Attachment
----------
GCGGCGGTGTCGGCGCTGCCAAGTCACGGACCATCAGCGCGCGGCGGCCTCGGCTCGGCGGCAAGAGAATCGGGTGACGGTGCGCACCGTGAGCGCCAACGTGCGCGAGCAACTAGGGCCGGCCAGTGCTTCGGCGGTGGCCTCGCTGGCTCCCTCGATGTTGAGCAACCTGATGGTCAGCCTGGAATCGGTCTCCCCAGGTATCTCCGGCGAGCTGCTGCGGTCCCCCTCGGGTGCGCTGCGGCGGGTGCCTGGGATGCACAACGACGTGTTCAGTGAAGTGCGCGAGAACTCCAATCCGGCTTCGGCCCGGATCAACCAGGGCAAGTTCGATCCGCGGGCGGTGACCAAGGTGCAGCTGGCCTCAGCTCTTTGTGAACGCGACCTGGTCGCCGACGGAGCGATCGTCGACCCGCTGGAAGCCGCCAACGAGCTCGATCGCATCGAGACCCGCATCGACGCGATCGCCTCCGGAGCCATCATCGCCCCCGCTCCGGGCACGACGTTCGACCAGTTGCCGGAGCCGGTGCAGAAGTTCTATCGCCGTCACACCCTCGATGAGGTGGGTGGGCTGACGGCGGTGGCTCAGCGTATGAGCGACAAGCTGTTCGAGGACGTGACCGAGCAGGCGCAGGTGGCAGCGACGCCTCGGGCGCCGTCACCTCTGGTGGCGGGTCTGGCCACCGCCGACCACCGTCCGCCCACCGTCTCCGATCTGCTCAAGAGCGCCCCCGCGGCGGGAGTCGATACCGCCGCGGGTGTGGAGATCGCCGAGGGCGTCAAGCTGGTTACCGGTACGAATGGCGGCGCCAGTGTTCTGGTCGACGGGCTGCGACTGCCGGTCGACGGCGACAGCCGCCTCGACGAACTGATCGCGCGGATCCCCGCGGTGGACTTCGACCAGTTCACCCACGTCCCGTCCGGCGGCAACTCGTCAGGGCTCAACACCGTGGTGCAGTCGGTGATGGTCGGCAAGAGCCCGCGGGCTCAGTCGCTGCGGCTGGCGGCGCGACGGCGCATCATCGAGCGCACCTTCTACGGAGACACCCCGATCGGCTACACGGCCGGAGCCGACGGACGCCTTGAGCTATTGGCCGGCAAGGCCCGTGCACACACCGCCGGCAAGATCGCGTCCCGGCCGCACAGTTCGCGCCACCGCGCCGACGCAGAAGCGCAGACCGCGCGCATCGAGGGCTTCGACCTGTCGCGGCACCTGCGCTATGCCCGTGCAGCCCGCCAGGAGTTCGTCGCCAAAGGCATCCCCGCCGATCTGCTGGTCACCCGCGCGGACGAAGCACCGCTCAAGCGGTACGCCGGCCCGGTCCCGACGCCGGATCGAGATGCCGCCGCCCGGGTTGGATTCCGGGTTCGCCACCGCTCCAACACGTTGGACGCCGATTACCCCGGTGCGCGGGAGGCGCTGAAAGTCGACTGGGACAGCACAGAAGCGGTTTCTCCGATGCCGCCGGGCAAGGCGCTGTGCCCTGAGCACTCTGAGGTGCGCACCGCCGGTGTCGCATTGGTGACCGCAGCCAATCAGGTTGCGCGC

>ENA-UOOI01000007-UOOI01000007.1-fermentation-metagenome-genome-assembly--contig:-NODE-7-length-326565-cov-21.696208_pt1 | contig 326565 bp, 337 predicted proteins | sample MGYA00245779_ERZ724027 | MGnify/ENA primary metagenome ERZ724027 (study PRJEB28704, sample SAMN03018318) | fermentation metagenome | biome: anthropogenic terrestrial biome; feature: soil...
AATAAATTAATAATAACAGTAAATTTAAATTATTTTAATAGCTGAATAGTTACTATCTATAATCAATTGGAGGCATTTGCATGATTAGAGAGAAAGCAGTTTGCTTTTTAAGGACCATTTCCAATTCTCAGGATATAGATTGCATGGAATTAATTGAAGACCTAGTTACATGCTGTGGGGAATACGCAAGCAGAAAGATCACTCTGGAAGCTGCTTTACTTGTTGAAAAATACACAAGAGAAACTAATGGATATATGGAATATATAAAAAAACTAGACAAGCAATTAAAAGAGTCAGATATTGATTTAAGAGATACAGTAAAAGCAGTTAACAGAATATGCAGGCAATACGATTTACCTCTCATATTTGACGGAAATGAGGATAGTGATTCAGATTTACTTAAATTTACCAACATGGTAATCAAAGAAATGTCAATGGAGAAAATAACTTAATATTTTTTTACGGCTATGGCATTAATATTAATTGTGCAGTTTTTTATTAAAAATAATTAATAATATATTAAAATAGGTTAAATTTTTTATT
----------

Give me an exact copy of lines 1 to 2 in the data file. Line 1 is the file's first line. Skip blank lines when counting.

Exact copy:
GCGGCGGTGTCGGCGCTGCCAAGTCACGGACCATCAGCGCGCGGCGGCCTCGGCTCGGCGGCAAGAGAATCGGGTGACGGTGCGCACCGTGAGCGCCAACGTGCGCGAGCAACTAGGGCCGGCCAGTGCTTCGGCGGTGGCCTCGCTGGCTCCCTCGATGTTGAGCAACCTGATGGTCAGCCTGGAATCGGTCTCCCCAGGTATCTCCGGCGAGCTGCTGCGGTCCCCCTCGGGTGCGCTGCGGCGGGTGCCTGGGATGCACAACGACGTGTTCAGTGAAGTGCGCGAGAACTCCAATCCGGCTTCGGCCCGGATCAACCAGGGCAAGTTCGATCCGCGGGCGGTGACCAAGGTGCAGCTGGCCTCAGCTCTTTGTGAACGCGACCTGGTCGCCGACGGAGCGATCGTCGACCCGCTGGAAGCCGCCAACGAGCTCGATCGCATCGAGACCCGCATCGACGCGATCGCCTCCGGAGCCATCATCGCCCCCGCTCCGGGCACGACGTTCGACCAGTTGCCGGAGCCGGTGCAGAAGTTCTATCGCCGTCACACCCTCGATGAGGTGGGTGGGCTGACGGCGGTGGCTCAGCGTATGAGCGACAAGCTGTTCGAGGACGTGACCGAGCAGGCGCAGGTGGCAGCGACGCCTCGGGCGCCGTCACCTCTGGTGGCGGGTCTGGCCACCGCCGACCACCGTCCGCCCACCGTCTCCGATCTGCTCAAGAGCGCCCCCGCGGCGGGAGTCGATACCGCCGCGGGTGTGGAGATCGCCGAGGGCGTCAAGCTGGTTACCGGTACGAATGGCGGCGCCAGTGTTCTGGTCGACGGGCTGCGACTGCCGGTCGACGGCGACAGCCGCCTCGACGAACTGATCGCGCGGATCCCCGCGGTGGACTTCGACCAGTTCACCCACGTCCCGTCCGGCGGCAACTCGTCAGGGCTCAACACCGTGGTGCAGTCGGTGATGGTCGGCAAGAGCCCGCGGGCTCAGTCGCTGCGGCTGGCGGCGCGACGGCGCATCATCGAGCGCACCTTCTACGGAGACACCCCGATCGGCTACACGGCCGGAGCCGACGGACGCCTTGAGCTATTGGCCGGCAAGGCCCGTGCACACACCGCCGGCAAGATCGCGTCCCGGCCGCACAGTTCGCGCCACCGCGCCGACGCAGAAGCGCAGACCGCGCGCATCGAGGGCTTCGACCTGTCGCGGCACCTGCGCTATGCCCGTGCAGCCCGCCAGGAGTTCGTCGCCAAAGGCATCCCCGCCGATCTGCTGGTCACCCGCGCGGACGAAGCACCGCTCAAGCGGTACGCCGGCCCGGTCCCGACGCCGGATCGAGATGCCGCCGCCCGGGTTGGATTCCGGGTTCGCCACCGCTCCAACACGTTGGACGCCGATTACCCCGGTGCGCGGGAGGCGCTGAAAGTCGACTGGGACAGCACAGAAGCGGTTTCTCCGATGCCGCCGGGCAAGGCGCTGTGCCCTGAGCACTCTGAGGTGCGCACCGCCGGTGTCGCATTGGTGACCGCAGCCAATCAGGTTGCGCGC

>ENA-UOOI01000007-UOOI01000007.1-fermentation-metagenome-genome-assembly--contig:-NODE-7-length-326565-cov-21.696208_pt1 | contig 326565 bp, 337 predicted proteins | sample MGYA00245779_ERZ724027 | MGnify/ENA primary metagenome ERZ724027 (study PRJEB28704, sample SAMN03018318) | fermentation metagenome | biome: anthropogenic terrestrial biome; feature: soil...